Corporate Contrition: Repenting for the sins of two millenia
by Mary Healy
As we rapidly draw near to the day marking three years before the turn of the millennium, and more imminently, to an inauspicious national election, it is a good time to pause and reflect on where we as Catholics are headed and what our focus should be.
In his remarkably little-known apostolic letter Tertio Millennio Adveniente, Pope John Paul II laid down guidelines for the Church’s preparations for the Great Jubilee of the year 2000. The Holy Father specifically called for a five-year program of preparation for this momentous anniversary. The first two years, 1995-96, were to be dedicated to conversion and repentance; the last three to prayer and reflection on the mystery of the Trinity. We are thus entering into the final two months of a universal examination of conscience called for by the Church’s supreme pastor—yet this call is virtually unknown to the vast majority of the faithful.
In order to not miss our last chance to participate in this moment of grace, it may be helpful to examine one of the possible reasons why the Pope’s summons to repentance has gone largely unheeded.
The Pope has taken the unheard-of step of calling for not merely personal repentance, but corporate repentance on the part of the entire Church, particularly for the ugly moments in her history. He is asking each of us to take responsibility before God and humanity for sins committed by Catholics both past and present. In particular, he refers to sins against unity which caused and perpetuate the appalling divisions that plague the Body of Christ; sins of intolerance and violence against those of other faiths in purported service to the truth; and our participation in the evils of our own modern culture.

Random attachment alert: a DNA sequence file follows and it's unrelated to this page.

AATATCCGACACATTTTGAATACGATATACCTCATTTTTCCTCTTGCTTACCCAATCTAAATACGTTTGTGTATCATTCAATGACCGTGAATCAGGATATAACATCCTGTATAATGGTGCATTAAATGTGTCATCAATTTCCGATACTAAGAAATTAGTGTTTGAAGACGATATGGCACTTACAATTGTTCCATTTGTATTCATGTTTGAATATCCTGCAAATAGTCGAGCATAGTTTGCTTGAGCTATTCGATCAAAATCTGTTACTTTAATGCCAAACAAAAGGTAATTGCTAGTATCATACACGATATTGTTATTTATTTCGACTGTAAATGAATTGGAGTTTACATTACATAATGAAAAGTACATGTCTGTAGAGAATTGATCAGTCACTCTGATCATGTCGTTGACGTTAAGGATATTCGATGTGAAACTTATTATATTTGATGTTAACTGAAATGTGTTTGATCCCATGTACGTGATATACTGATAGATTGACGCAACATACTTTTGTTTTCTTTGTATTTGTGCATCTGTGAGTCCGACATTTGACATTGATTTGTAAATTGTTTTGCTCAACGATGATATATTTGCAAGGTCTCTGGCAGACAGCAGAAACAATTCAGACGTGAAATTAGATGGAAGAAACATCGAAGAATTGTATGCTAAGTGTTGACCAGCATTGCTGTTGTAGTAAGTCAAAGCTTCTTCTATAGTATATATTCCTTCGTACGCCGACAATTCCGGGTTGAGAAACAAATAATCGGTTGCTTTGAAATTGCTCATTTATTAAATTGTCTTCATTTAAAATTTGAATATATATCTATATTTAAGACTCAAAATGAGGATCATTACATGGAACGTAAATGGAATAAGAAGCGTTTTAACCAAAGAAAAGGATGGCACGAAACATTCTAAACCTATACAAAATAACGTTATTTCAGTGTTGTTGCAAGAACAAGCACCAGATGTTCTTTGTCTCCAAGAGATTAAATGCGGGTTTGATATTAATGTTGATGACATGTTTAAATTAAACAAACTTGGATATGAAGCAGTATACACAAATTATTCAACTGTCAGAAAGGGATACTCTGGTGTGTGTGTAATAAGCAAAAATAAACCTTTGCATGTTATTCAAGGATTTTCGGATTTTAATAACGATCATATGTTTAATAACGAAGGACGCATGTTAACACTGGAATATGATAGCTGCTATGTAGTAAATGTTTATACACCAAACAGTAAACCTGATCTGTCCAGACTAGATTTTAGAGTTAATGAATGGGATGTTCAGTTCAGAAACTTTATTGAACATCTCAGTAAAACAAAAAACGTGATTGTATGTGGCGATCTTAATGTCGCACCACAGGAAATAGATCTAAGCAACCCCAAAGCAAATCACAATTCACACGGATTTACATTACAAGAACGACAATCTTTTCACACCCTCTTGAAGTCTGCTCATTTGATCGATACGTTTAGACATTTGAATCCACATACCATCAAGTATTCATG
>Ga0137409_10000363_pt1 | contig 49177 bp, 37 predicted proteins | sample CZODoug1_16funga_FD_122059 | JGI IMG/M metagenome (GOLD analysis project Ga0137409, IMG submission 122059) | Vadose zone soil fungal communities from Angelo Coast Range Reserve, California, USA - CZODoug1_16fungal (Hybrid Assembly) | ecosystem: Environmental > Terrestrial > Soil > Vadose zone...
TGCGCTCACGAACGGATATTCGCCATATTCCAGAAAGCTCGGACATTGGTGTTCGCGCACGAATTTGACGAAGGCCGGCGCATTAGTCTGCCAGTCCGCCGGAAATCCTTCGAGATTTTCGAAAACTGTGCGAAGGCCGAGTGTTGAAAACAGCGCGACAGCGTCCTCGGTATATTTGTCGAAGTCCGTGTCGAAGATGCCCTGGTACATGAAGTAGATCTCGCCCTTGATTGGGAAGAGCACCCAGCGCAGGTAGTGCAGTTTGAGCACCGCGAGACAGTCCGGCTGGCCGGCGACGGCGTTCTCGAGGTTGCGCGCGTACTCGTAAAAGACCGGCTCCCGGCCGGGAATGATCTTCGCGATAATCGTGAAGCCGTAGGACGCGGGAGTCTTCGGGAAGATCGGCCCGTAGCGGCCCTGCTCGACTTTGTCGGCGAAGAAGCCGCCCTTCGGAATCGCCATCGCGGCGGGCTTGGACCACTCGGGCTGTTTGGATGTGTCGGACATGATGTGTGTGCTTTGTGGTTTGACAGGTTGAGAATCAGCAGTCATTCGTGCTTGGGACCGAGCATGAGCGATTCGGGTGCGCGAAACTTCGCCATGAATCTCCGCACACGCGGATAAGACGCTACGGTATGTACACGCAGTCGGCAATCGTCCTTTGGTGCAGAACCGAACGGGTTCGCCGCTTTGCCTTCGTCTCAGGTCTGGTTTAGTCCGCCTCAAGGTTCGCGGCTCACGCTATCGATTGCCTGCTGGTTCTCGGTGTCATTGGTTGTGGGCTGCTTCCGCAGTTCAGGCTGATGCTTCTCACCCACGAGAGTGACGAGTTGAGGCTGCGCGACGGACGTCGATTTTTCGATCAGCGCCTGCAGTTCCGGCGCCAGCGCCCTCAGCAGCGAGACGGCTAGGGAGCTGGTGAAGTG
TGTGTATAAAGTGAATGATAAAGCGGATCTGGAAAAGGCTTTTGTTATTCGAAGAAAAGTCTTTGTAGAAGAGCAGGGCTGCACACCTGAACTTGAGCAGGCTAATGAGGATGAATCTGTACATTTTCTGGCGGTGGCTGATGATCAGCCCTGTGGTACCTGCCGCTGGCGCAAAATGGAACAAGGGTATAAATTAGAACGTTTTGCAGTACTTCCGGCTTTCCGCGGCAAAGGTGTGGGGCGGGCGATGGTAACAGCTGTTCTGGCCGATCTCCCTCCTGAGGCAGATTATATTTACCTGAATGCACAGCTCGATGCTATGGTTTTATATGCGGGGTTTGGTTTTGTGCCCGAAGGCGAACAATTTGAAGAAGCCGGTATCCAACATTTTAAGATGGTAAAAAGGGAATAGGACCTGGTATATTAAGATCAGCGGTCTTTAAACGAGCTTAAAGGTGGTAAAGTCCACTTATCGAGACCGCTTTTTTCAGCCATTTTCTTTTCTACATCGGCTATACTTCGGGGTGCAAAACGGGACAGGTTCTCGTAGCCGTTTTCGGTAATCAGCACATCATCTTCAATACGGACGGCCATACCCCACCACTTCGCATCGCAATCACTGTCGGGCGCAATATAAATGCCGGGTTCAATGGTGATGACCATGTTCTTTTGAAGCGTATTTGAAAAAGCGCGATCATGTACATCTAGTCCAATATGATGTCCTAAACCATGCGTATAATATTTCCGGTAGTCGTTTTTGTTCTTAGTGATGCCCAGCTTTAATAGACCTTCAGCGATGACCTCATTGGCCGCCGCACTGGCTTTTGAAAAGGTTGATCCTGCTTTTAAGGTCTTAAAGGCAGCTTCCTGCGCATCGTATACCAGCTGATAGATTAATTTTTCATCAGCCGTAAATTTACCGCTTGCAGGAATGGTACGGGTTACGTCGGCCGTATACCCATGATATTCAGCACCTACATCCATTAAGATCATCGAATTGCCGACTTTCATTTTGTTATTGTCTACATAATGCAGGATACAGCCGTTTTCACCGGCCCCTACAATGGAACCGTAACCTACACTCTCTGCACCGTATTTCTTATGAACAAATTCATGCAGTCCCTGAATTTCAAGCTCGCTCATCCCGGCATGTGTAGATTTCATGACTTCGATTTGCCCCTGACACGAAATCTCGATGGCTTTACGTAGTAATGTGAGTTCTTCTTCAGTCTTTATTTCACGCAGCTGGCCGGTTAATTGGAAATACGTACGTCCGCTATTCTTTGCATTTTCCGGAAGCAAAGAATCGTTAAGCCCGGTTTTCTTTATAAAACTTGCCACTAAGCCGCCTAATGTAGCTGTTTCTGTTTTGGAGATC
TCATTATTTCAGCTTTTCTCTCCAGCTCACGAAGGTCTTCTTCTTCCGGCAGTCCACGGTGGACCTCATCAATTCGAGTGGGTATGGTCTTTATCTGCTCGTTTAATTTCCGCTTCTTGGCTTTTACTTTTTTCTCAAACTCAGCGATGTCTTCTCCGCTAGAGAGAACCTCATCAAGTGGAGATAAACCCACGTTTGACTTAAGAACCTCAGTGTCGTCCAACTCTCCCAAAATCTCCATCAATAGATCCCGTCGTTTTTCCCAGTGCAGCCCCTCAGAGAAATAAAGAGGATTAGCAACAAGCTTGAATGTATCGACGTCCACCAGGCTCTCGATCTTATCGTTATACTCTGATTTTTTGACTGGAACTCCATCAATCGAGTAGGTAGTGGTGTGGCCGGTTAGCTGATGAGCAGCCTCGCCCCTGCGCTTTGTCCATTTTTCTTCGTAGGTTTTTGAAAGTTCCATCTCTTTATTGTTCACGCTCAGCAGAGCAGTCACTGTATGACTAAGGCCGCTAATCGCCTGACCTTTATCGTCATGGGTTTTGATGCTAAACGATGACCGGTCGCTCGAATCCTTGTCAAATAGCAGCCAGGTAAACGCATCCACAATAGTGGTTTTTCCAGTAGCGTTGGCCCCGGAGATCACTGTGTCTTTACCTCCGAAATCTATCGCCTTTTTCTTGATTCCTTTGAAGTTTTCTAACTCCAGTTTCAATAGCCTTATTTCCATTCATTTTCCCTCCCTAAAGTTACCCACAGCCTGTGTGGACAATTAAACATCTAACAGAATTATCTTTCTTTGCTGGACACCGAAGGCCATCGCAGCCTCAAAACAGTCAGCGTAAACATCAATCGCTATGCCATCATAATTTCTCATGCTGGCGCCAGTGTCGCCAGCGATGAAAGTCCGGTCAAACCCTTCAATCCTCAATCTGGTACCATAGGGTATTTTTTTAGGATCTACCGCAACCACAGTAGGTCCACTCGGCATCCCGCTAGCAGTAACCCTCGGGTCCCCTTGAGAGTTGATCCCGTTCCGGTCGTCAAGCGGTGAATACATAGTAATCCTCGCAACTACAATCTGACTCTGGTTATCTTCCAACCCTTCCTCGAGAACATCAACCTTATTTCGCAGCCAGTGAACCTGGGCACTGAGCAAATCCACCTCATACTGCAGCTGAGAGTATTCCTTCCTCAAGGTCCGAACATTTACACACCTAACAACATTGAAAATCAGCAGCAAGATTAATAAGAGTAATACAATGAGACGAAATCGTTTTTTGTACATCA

A perfectly natural reaction, of course, is to object that I cannot possibly repent for something that I personally had no part in committing and for which I bear no guilt. How can I ask forgiveness for the sack of Constantinople, or the St. Bartholomew’s Day Massacre of 1572, events which I had absolutely nothing to do with and which I would never for a moment have condoned? How can I accept blame for the godless American culture or the anti-religious policies of the Clinton administration, especially if I have labored for years to oppose them? Even if I did “repent,” what difference would it make since those who commit a sin must pay its penalty?
To think deeply about these questions is to come to a more profound awareness of the Church’s nature as a body and of the solidarity of all human beings. Such an awareness is, of course, not a novelty but is rooted in Scripture. The Jews had a clear sense that God dealt with them as a nation, not as a collection of individuals. If some were unfaithful, the whole people were punished (which is to say nothing of how God deals with individual souls after death); conversely if some, or even one, asked pardon on behalf of all, the whole nation would be spared. Paul wrote of the Church that “If one member suffers, all suffer together; if one member is honored, all rejoice together.” As we can vicariously boast in the holiness of the Church’s members, so we can vicariously sorrow in their sins of her members. Jesus himself entered into this solidarity with sinners by submitting to John’s baptism, a “baptism for the forgiveness of sins”—thus taking on an attitude exactly opposite to that of the Pharisees’, which was to stand in supercilious contempt above the “sinners” who did not live up to their standards.